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Housing, Inflation and Why the Fed Should Consider a Pause
Expectations are the FOMC will announce a 50bp rate increase in the federal funds rate tomorrow and increase the "terminal rate" to 5-5.25%.
However, it appears the Fed is missing the recent sharp slowdown in household formation. The surge in household formation during the pandemic was unrelated to monetary policy (it was mostly due to work-from-home and the pickup in divorces). And the recent slowdown in household formation is also unrelated to monetary policy.
This “dramatic shift” in household formation is leading to Rents Falling Faster than "Seasonality Alone". Since rents are falling - and will likely continue to fall - it probably makes sense to look at inflation ex-shelter for monetary policy over the next several months.
This graph shows the year-over-year change in Core CPI ex-Shelter (blue), and the one month change annualized (red). The year-over-year change was at 5.2% in November, down from 5.9% in October. And the annualized one-month change was negative in both October and November! Core CPI ex-shelter fell at 1.5% annual rate in November.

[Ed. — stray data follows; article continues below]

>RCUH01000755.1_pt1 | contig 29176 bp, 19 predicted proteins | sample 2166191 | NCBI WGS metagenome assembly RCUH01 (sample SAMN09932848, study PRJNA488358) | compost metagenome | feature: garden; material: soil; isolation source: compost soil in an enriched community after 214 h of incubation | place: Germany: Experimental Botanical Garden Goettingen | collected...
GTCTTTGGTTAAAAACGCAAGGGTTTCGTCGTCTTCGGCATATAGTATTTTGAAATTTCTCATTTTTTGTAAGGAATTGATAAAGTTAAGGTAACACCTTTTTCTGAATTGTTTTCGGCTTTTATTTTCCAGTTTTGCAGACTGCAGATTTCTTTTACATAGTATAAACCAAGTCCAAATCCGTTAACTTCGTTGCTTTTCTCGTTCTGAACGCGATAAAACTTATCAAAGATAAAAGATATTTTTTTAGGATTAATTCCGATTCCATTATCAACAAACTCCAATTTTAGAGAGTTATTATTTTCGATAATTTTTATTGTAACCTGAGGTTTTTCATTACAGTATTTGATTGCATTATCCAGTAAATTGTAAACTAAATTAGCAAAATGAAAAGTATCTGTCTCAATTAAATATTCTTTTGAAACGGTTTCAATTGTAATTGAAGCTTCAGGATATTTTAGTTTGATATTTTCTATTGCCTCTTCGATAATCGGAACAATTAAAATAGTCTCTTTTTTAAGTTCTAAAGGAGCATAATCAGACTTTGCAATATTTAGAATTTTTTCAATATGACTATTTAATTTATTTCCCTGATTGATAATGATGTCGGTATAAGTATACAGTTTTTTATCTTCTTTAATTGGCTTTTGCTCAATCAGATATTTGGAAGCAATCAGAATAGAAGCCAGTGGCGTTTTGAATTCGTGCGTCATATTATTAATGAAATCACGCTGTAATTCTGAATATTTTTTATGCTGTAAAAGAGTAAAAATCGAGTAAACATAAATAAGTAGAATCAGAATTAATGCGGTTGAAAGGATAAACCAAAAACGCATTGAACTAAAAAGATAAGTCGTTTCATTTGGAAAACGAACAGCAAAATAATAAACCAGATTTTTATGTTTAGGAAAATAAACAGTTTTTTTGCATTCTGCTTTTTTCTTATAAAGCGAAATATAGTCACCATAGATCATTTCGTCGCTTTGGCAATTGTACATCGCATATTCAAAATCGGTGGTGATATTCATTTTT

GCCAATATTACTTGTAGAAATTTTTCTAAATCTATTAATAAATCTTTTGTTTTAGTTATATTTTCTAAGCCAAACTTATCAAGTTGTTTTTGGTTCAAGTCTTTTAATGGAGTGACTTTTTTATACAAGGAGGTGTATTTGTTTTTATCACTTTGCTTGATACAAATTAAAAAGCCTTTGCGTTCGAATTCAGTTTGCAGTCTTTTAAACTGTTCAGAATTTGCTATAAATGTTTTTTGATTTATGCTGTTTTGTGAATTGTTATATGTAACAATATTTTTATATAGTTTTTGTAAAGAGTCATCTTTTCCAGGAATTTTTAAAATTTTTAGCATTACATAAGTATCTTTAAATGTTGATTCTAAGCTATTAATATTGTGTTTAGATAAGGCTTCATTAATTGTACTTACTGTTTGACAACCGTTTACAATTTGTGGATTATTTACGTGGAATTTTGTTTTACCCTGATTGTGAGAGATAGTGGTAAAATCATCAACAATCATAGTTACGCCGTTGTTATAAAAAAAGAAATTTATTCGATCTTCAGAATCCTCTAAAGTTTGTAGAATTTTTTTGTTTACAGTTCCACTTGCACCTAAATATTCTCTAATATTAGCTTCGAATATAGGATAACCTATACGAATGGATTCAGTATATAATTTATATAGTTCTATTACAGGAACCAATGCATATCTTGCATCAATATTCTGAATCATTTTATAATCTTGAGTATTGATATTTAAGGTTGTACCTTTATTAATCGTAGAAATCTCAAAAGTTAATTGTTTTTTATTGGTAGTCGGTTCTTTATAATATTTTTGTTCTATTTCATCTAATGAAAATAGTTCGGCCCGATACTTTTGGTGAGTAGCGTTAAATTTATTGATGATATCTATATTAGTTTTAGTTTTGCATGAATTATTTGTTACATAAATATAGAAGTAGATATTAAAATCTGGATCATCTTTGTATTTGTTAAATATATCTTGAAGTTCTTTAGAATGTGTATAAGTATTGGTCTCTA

The BLS reported “The index for shelter was by far the largest contributor to the monthly all items increase, more than offsetting decreases in energy indexes.”
From the BLS: Consumer Price Index Summary
The Consumer Price Index for All Urban Consumers (CPI-U) rose 0.1 percent in November on a seasonally adjusted basis, after increasing 0.4 percent in October, the U.S. Bureau of Labor Statistics reported today. … The index for all items less food and energy rose 0.2 percent in November, after rising 0.3 percent in October. …
The all items index increased 7.1 percent for the 12 months ending November; this was the smallest 12-month increase since the period ending December 2021. The all items less food and energy index rose 6.0 percent over the last 12 months.
Both CPI and core CPI were below expectations, and the year-over-year change is declining. Bond yields fell sharply this morning, and the 30-year mortgage rate will likely decline towards 6% today.
My view is inflation will ease quicker than the Fed currently expects and a pause in rate hikes should be considered.
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